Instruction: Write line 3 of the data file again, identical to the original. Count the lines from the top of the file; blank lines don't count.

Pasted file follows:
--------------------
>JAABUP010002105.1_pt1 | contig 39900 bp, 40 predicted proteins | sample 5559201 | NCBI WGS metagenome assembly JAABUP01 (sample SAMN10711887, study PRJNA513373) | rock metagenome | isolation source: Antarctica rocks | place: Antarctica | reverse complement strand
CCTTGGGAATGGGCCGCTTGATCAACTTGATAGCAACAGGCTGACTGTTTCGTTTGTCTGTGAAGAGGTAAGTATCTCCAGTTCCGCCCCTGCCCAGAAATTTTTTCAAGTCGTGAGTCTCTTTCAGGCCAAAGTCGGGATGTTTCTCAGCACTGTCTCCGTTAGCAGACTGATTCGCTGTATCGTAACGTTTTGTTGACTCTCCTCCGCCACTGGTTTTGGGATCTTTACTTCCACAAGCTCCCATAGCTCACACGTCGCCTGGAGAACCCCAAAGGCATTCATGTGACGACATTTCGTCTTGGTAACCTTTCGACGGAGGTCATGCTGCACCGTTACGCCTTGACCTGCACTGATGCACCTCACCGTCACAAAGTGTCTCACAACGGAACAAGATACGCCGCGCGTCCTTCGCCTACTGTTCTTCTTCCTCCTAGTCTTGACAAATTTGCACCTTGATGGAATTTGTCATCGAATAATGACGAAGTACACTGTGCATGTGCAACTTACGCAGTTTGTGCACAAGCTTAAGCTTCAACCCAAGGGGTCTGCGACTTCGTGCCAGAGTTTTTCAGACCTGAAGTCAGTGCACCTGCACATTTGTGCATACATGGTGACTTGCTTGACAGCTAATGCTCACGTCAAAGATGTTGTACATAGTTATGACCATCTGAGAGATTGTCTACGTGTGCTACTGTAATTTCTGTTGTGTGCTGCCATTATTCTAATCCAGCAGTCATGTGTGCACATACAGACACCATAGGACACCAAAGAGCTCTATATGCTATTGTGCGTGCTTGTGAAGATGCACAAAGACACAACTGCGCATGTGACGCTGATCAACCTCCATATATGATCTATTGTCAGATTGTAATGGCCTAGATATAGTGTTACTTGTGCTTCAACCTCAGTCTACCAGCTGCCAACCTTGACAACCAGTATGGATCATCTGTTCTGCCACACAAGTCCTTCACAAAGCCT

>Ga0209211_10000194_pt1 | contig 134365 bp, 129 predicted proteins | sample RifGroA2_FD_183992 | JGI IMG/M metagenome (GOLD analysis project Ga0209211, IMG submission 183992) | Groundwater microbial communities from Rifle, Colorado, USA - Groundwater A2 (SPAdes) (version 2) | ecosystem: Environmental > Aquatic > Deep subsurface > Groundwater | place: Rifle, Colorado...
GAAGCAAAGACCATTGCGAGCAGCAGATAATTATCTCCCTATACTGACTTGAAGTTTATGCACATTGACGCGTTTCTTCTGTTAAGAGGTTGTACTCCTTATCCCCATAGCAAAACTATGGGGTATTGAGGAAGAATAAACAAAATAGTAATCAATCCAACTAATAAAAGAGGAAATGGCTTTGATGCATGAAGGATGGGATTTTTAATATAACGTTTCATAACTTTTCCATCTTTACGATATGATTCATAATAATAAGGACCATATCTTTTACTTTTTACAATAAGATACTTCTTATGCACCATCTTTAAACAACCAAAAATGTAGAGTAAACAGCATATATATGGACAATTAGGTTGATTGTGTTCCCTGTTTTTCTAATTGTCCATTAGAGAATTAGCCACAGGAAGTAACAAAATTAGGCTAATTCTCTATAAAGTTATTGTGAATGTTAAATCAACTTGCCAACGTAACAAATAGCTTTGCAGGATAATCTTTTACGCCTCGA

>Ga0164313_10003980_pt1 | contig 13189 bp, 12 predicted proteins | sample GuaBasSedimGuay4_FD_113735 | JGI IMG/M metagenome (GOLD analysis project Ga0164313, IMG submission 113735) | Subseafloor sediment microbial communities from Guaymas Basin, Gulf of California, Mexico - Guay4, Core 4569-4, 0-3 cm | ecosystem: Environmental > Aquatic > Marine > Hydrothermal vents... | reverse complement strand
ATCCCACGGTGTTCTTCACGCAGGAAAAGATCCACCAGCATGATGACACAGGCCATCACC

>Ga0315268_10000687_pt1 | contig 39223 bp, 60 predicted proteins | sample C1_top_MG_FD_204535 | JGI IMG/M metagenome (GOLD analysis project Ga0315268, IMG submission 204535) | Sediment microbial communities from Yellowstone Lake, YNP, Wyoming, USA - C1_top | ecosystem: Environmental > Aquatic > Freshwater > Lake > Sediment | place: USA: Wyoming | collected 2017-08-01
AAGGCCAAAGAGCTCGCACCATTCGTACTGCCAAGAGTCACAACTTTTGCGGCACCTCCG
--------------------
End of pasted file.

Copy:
>Ga0209211_10000194_pt1 | contig 134365 bp, 129 predicted proteins | sample RifGroA2_FD_183992 | JGI IMG/M metagenome (GOLD analysis project Ga0209211, IMG submission 183992) | Groundwater microbial communities from Rifle, Colorado, USA - Groundwater A2 (SPAdes) (version 2) | ecosystem: Environmental > Aquatic > Deep subsurface > Groundwater | place: Rifle, Colorado...